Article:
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  • Was El Greco Astigmatic?
  • Stuart Anstis

Why did El Greco (1541-1614) paint such elongated human figures? It has been suggested that he suffered from astigmatism. This is an optical defect of the frontal surface of the eyeball, which if over-corrected by a spectacle lens, could have optically stretched his retinal images horizontally, causing him to paint tall, thin objects that looked normal to him. A horizontal optical stretch would have restored his elongated portraits to normal proportions. Similarly, Holbein's (1497-1543) squat, broad portraits might be attributed to a vertical astigmatism.

A logical objection is that an astigmatic defect would stretch the sitter and the portrait horizontally by the same amount, so that the two distortions would cancel each other out. El Greco should thus have produced geometrically accurate portraits. There are also historical objections: El Greco sketched his figures on canvas in pencil in normal proportions and elongated them only when he painted them over; and he painted angels taller and thinner than mortals, suggesting a deliberate mannerism.

Instead of relying on logic or history, I converted normally sighted observers into "artificial El Grecos" using a specially constructed cylindrical-lens telescope to stretch their visual images horizontally by 30%. Five subjects looked through this telescope in turn, with the other eye patched. Upon attempting to draw a freehand square from memory, they drew a tall, thin rectangle elongated vertically by 35%. When they were shown an actual square and asked to copy it, they drew a perfect, square copy—although both original and copy looked like squat, wide rectangles to them. So freehand portraits "from memory" showed an El Greco effect, but copy portraits "from life" did not. I conclude that subjects drew freehand shapes that appeared as square retinal images and drew simple facsimiles when asked to copy a shape.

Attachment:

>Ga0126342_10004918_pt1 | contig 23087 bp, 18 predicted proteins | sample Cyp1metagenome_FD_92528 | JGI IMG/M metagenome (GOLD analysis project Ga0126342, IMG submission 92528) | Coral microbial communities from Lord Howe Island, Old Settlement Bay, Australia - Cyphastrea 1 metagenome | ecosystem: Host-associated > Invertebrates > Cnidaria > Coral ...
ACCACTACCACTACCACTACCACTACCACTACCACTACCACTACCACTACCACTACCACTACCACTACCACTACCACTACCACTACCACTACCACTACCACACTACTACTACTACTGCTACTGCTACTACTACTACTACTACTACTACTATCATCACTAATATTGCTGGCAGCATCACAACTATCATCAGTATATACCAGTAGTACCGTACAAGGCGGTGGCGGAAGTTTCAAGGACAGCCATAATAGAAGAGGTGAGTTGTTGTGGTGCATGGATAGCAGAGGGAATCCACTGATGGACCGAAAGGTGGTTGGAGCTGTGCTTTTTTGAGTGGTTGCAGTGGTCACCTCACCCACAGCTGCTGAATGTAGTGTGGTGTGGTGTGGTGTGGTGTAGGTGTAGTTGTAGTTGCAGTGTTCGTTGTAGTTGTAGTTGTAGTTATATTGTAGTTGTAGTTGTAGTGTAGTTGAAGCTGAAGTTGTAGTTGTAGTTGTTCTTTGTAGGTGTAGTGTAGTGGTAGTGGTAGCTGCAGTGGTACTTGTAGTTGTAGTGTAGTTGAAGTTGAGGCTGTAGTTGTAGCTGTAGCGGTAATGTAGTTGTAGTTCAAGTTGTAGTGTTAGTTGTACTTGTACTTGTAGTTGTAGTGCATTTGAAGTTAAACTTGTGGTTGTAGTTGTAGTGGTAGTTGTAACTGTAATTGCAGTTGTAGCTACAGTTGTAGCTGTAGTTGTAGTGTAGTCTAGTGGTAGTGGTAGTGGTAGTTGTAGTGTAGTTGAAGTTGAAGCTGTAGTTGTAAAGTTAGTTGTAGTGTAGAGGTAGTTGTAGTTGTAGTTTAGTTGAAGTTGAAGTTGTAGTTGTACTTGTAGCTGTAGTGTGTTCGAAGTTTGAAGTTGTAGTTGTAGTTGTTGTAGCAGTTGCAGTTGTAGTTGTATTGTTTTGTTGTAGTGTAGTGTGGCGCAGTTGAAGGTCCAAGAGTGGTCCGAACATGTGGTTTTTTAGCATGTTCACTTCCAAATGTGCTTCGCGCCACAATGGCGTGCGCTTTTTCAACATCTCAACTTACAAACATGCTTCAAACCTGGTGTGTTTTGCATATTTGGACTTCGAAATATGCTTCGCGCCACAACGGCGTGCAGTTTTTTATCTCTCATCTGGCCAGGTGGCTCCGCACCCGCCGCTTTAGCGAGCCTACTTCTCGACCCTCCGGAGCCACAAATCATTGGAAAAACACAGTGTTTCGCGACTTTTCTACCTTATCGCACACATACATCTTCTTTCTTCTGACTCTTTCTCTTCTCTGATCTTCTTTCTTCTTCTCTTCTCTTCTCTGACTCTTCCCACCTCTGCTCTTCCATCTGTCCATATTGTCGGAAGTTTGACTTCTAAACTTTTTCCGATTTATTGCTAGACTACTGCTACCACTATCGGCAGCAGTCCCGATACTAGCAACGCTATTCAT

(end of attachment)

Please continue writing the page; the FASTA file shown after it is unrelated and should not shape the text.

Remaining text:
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Fig. 1.

When a normal observer wore a horizontally magnifying telescope for 2 days, her copies of a square (lower curve) fluctuated around a perfect reproduction. Her freehand squares (upper curve) were initially 50% too tall, but they rapidly became squarer and after 2 days appeared as though she were not wearing the telescope. Conclusion: Even if El Greco experienced any astigmatic distortion he would have rapidly adapted to it. (© Stuart Anstis)

Logically, then, El Greco could have painted accurate life studies and distorted portraits from memory. To simulate El Greco's supposed lifelong astigmatism, a volunteer was persuaded to wear the El Greco telescope over one eye for 2 days, with her other eye covered. At night she was blindfolded. Four times a day, she drew both a copy of a square and also a freehand square. Her copied squares were perfectly square. On the first day, her freehand squares were 50% too tall, but they became squarer every day because she rapidly adapted to the optical distortion, and after two days she drew as though she had normal vision (see Fig. 1). I conclude that even if El Greco were astigmatic, he would have adapted to it, and his figures, whether drawn from memory or from life, would have had normal proportions. His elongations were an artistic expression, not a visual symptom.

Stuart Anstis
Department of Psychology, University of California at San Diego, La Jolla, CA 92093-0109, U.S.A. E-mail: <>.
Received 14 September 2000. Accepted for publication by Roger F. Malina.


Trevor-Roper, P.D. The World through Blunted Sight, 2nd Ed. (London: Thames & Hudson, 1988).
Linksz, A. An Ophthalmologist Looks at Art (San Francisco: Smith-Kettlewell, 1980). [End Page 208]


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